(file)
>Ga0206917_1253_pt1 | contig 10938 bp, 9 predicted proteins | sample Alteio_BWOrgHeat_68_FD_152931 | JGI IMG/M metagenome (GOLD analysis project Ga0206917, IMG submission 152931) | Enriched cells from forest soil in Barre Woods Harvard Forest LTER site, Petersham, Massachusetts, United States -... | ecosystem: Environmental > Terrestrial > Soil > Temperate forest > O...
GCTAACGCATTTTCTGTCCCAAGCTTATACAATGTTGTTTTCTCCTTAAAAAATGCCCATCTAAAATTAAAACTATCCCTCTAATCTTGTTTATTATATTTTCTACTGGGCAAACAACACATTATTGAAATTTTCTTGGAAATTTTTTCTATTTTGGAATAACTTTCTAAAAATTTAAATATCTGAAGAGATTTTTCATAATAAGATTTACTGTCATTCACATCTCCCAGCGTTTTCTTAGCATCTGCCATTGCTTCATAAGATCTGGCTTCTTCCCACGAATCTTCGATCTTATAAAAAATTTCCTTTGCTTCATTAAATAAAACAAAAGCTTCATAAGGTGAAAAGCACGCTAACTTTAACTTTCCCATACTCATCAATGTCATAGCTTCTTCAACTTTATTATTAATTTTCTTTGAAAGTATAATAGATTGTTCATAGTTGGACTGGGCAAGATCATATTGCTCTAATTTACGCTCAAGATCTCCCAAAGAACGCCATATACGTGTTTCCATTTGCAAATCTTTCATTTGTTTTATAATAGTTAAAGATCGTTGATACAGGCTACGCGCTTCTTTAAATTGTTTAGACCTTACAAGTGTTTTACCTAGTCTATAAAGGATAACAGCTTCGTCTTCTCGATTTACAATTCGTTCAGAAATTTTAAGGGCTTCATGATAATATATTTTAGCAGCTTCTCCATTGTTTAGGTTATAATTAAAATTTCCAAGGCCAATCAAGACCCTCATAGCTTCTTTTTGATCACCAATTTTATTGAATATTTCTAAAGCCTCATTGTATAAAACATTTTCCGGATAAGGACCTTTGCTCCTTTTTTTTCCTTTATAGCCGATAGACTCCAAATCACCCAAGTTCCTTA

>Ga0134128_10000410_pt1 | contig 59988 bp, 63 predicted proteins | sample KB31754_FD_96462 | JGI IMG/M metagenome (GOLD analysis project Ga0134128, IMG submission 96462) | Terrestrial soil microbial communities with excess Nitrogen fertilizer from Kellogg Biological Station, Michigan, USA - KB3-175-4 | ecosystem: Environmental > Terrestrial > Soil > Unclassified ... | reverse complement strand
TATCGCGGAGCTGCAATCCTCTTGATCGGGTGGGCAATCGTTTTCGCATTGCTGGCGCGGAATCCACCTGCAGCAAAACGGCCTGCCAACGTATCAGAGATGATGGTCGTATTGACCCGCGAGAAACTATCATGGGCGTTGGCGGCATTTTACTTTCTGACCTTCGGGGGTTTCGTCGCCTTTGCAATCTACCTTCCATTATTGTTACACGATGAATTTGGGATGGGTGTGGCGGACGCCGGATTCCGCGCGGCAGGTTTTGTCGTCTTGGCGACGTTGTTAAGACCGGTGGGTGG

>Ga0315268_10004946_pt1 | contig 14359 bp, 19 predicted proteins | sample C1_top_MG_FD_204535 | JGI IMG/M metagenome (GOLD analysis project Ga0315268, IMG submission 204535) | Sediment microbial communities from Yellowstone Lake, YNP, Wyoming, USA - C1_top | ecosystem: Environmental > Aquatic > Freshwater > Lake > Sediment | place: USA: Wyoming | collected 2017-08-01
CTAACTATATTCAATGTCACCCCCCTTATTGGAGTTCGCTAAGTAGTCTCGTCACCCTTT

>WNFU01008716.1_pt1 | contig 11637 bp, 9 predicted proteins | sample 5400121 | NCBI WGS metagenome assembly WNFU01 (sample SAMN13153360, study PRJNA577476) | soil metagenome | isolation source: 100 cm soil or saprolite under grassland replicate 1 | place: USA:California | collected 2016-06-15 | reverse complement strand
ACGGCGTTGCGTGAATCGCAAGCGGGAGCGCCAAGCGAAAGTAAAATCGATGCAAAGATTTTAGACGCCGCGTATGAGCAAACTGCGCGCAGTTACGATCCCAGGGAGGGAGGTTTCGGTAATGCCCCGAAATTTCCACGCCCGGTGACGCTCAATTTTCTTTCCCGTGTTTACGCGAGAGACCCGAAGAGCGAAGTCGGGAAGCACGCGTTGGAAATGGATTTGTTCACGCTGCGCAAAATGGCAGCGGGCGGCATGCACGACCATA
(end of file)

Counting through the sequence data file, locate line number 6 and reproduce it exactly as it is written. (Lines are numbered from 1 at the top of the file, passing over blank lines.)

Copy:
CTAACTATATTCAATGTCACCCCCCTTATTGGAGTTCGCTAAGTAGTCTCGTCACCCTTT